Bad Question Beat Down: The Weakness Question.




If you don’t know what to feel about this question, I don’t blame you. Most people hate this question. I, on the other hand, get positively ecstatic over it: It proves that the interviewer has little if any idea of what they are doing and gives me perfect opportunity to take control. I consider this the intellectual equivalent of walking out of the privy with TP stuck to your shoes like that.


I’ll try and summarize what you’re feeling.

  1. First, who answers this question honestly?
  2. You’re more likely to get a non-sequitur. “I never perfected my art of underwater basket-weaving.” Or my favorite “Kryptonite!”
  3. No one asks the question correctly. You read it right; No one asks the question correctly. This question originally appeared in a book that my parents own (drove out there and couldn’t find it, sadly) that I remember coming out in the 70’s. The second half of the question is “…and what you done to correct it?” or something to that affect. That’s why every training book or college career counselor asks you to add what you’ve done about it.
  4. Fourth: It punishes the honest by asking them to incriminate themselves. Ok, this one is 2-parter, but it’s true. Imagine if a cop said “It’s too difficult to catch the criminal. I mean, I’d have to leave the squad car! I’ll just use twitter to ask if they’ll turn themselves in.”


If your interviewer asks questions like “What is your greatest weakness,” the interviewer should reconsider their position in the company. It should also be a warning for the interviewee.  I’m a professional, so I get excited at an opportunity to exploit.

This question is stupid—and as someone with a background in journalism and firmly believes in “no stupid questions,” that’s saying something. But that doesn’t mean you should be a sheep about it. A lot of people are in jobs that they hate or aren’t good at because of the broken interview process. Times have been tough.

So what do you do instead?


As the interviewee, I’d say:

Instead of trying to sell yourself to a company by telling them what you think they want to hear, you should be interviewing them to see what their real needs are, and to evaluate if the job is a fit for both your skills and your personality. This isn’t a be-all-end-all solution, of course. If you’re facing unemployment, sometimes any job has to be taken.  Be confident in your own worth.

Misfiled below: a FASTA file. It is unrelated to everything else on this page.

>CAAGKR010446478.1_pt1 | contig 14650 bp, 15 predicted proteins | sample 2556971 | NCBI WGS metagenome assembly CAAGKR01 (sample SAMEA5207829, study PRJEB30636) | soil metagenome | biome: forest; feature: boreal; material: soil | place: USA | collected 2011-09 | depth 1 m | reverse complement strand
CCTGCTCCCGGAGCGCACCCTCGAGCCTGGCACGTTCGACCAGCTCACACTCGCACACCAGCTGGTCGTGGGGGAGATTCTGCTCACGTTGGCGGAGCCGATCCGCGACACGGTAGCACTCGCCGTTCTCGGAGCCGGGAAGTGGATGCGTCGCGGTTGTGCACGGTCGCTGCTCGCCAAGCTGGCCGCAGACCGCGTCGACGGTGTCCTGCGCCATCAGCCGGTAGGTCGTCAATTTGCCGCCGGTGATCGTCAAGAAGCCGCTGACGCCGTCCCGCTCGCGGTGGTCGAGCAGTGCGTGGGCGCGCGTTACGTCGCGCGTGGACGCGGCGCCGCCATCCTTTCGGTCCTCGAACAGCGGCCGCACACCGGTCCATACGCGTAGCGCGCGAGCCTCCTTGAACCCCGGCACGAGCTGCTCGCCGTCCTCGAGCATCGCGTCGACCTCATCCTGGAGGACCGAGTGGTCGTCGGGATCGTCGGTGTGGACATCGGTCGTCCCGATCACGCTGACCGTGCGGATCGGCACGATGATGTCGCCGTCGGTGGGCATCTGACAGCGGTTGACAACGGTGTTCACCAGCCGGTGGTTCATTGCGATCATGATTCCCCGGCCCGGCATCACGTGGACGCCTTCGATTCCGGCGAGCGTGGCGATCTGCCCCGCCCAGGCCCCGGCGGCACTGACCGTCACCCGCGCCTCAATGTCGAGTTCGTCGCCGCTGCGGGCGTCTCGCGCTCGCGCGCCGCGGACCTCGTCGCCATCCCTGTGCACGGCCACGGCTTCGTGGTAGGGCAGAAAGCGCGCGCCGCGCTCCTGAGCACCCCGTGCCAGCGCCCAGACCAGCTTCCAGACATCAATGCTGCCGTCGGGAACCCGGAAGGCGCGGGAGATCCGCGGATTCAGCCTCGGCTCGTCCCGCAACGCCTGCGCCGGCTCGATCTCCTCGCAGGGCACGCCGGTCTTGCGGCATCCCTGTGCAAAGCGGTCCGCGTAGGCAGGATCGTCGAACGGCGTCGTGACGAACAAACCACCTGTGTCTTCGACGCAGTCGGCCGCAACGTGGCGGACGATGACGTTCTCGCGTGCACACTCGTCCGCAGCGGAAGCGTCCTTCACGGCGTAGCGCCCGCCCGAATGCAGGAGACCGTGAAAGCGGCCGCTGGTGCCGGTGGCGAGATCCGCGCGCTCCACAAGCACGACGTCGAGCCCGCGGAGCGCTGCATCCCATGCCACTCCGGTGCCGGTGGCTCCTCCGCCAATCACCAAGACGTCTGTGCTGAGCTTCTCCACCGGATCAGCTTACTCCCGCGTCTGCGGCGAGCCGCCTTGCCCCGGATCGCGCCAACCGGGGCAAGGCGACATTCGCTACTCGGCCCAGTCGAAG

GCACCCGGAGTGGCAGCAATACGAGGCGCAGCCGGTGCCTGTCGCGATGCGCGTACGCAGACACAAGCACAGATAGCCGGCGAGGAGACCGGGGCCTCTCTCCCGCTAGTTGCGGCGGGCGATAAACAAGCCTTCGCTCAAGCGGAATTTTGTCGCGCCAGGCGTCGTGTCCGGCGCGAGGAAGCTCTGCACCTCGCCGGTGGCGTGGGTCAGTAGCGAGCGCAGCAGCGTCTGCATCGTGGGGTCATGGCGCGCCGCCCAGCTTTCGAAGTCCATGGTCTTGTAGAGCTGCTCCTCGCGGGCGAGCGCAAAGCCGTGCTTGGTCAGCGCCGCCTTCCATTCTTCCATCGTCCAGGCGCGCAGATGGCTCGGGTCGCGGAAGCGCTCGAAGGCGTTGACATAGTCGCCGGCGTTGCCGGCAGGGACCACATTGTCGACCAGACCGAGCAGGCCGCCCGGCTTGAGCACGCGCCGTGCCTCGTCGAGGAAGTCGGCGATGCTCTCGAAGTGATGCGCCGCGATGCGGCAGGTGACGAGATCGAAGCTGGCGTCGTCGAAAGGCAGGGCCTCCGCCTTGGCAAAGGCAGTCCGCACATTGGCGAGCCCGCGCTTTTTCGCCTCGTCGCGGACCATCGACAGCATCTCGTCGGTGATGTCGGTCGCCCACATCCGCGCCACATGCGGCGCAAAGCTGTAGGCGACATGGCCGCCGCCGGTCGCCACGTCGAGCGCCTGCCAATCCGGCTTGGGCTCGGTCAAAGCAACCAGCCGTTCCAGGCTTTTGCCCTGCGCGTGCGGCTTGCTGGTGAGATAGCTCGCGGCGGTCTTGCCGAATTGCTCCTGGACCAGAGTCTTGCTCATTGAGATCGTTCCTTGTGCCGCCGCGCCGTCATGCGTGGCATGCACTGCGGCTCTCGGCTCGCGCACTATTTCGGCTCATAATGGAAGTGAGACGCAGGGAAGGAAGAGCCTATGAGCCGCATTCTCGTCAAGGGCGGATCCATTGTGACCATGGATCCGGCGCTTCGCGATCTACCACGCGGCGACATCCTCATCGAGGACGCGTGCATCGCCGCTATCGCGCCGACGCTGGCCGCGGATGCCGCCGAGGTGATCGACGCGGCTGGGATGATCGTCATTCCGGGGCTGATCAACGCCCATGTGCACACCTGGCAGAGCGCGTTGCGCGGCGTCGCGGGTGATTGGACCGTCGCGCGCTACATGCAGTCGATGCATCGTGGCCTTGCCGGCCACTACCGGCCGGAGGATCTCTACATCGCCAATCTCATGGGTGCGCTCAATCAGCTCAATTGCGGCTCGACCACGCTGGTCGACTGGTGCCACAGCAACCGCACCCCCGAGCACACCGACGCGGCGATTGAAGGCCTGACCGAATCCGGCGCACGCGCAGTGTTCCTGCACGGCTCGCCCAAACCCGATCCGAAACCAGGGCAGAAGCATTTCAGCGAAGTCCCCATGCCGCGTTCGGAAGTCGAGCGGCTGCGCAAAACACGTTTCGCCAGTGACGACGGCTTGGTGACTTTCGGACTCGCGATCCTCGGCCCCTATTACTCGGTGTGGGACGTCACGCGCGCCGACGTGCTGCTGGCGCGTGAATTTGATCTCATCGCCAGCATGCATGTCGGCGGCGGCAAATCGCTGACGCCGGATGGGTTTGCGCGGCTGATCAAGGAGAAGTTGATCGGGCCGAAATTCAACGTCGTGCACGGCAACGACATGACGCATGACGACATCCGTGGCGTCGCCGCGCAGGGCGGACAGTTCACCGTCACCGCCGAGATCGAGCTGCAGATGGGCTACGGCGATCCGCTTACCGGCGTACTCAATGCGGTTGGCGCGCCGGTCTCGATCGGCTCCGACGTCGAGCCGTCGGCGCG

But if you have options or already have a job, you become a commodity. Remember, if a business didn’t need something, they wouldn’t be hiring. A lot of times, they don’t even truly know what it is they need. I can’t tell you how many contracts I’ve seen that read something like “Must be a tall, 4 legged animal that produces milk”. This is clearly a cow, but the HR rep/Client/Manager keeps using the word “horse” for some inexplicable reason. That’s why you need to interview them when talking with whoever it is conducting their screening.


For interviewers, I’d say:

This question serves no purpose. I would honestly call it a victim of its own early and catastrophic success against the unprepared. It’s a lazy attempt to get a bottom-line about considering someone using negative buzzwords. But at best, nowadays, it only screens against the unprepared. It screams “Think for me!” It also begs the question of how you got your job to begin with.

And if you need this question to determine who is unprepared or unable to perform the job you’re hiring for… then you’ve already either failed to pick up on the entire rest of the interview, or you have failed to recognize the company’s needs. Neither one of those are good. Heck, how did you get your job?


Traditionally conditioned people will have some answer prepared that you don’t care about. Any agency worth a damn has already prepared them for this horrible question because it is the most common and laziest, question in an interview. I did mention lazy, right? And let’s be honest, has anyone, ever, in the last 20 years given an honest answer to this? Even unprepared people can spin a mild weakness into a positive light. We learn that when learn to experiment with lying as children. This question wastes time that could be spent doing anything more productive, like learning the personality of your potentially new employee or testing their knowledge of best practices about the industry. Or better yet, getting proper training in how to interview and screen people. I learned how to do this well over many years of journalism training, acting and working.


Why this makes me the perfect employee:

I understand what constitutes a flawed procedure and how it could be made better, especially if it’s a criminal waste of time. Moreover, my honest to god answer is the horrible cliché that no one takes seriously: I’m too hard working!

I’ve been on assignments where I was pulled into the manager’s office and told to slow my role because they’d rather keep me on and train me that put out a new ad. And of course, they needed to justify it with their boss, the CEO. It happened to me at PPM Tech, for instance. I eventually moved on to outsourcing and debt collection within the company, wherein I earned us several hundred thousand dollars when I got clients to pay early.